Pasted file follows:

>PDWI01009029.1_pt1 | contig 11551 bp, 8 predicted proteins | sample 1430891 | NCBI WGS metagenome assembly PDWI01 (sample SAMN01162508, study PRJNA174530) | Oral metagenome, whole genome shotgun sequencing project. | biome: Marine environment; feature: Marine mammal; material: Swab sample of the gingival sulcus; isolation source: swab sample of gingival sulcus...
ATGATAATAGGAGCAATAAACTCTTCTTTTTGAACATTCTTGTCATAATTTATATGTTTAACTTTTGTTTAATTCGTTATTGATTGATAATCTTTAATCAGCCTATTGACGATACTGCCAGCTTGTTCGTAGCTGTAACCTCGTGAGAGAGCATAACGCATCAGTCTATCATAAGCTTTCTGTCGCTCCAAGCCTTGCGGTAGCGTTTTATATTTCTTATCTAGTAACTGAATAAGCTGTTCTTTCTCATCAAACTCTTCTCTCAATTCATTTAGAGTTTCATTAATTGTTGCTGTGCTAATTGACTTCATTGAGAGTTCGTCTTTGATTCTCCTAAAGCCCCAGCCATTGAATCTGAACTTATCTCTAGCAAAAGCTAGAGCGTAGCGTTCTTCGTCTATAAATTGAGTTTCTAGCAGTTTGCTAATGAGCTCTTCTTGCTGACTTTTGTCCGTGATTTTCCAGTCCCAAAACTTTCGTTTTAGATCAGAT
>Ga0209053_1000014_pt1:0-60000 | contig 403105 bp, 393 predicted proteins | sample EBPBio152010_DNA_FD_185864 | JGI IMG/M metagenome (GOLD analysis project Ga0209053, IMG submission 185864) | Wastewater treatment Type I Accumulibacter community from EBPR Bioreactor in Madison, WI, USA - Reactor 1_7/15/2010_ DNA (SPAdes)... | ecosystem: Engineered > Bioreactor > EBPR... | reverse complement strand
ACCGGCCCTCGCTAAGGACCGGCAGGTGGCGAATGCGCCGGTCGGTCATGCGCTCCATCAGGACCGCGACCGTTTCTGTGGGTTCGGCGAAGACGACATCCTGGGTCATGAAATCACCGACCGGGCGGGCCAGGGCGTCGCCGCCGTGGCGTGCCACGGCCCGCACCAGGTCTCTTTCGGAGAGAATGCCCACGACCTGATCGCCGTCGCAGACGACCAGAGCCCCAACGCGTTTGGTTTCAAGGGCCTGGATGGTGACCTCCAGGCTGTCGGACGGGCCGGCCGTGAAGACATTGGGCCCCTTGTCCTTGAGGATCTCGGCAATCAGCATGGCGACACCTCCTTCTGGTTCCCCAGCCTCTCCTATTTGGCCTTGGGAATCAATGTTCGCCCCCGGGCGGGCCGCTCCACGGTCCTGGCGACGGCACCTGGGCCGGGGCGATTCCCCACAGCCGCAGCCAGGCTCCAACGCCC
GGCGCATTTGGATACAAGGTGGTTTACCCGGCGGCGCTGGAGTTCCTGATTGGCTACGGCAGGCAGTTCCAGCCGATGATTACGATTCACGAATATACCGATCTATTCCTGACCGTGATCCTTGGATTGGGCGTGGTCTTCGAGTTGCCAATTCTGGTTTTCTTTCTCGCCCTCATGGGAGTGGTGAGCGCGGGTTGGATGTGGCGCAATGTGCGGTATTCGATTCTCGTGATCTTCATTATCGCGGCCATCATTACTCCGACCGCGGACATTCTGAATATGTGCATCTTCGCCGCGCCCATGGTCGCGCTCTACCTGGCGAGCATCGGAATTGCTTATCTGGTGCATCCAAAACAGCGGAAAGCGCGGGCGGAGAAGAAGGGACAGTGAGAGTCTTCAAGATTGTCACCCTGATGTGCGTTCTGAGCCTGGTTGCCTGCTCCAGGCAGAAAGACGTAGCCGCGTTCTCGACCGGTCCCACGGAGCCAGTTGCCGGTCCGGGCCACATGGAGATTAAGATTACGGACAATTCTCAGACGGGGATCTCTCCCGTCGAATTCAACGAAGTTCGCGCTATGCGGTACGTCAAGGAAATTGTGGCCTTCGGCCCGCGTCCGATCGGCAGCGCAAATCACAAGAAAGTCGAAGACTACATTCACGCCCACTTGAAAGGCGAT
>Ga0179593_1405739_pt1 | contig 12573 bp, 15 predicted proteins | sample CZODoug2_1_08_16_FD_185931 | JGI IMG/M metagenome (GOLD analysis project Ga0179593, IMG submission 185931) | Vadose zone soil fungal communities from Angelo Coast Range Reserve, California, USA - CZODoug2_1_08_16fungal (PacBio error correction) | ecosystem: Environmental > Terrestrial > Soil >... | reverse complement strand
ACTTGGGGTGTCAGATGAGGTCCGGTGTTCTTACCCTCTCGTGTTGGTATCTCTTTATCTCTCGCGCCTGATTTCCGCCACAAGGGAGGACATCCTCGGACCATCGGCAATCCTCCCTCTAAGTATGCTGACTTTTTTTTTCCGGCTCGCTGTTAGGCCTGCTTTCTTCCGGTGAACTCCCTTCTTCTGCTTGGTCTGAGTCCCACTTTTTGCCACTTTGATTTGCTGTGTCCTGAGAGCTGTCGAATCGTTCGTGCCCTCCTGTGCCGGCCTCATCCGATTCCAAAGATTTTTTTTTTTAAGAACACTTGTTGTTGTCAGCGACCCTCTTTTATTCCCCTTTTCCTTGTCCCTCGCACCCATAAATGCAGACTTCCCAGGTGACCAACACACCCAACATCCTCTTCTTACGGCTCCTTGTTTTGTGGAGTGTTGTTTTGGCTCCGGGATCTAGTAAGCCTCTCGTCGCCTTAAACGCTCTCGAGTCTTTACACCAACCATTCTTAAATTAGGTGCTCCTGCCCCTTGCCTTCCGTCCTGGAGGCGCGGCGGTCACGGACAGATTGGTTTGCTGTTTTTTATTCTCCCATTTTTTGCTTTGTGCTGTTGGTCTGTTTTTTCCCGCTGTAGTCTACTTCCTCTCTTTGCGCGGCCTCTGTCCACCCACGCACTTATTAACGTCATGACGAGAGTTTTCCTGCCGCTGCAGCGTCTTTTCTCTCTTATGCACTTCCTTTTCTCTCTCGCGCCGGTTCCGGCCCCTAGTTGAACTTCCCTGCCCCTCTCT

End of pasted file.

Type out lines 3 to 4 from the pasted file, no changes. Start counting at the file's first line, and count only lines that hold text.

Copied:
>Ga0209053_1000014_pt1:0-60000 | contig 403105 bp, 393 predicted proteins | sample EBPBio152010_DNA_FD_185864 | JGI IMG/M metagenome (GOLD analysis project Ga0209053, IMG submission 185864) | Wastewater treatment Type I Accumulibacter community from EBPR Bioreactor in Madison, WI, USA - Reactor 1_7/15/2010_ DNA (SPAdes)... | ecosystem: Engineered > Bioreactor > EBPR... | reverse complement strand
ACCGGCCCTCGCTAAGGACCGGCAGGTGGCGAATGCGCCGGTCGGTCATGCGCTCCATCAGGACCGCGACCGTTTCTGTGGGTTCGGCGAAGACGACATCCTGGGTCATGAAATCACCGACCGGGCGGGCCAGGGCGTCGCCGCCGTGGCGTGCCACGGCCCGCACCAGGTCTCTTTCGGAGAGAATGCCCACGACCTGATCGCCGTCGCAGACGACCAGAGCCCCAACGCGTTTGGTTTCAAGGGCCTGGATGGTGACCTCCAGGCTGTCGGACGGGCCGGCCGTGAAGACATTGGGCCCCTTGTCCTTGAGGATCTCGGCAATCAGCATGGCGACACCTCCTTCTGGTTCCCCAGCCTCTCCTATTTGGCCTTGGGAATCAATGTTCGCCCCCGGGCGGGCCGCTCCACGGTCCTGGCGACGGCACCTGGGCCGGGGCGATTCCCCACAGCCGCAGCCAGGCTCCAACGCCC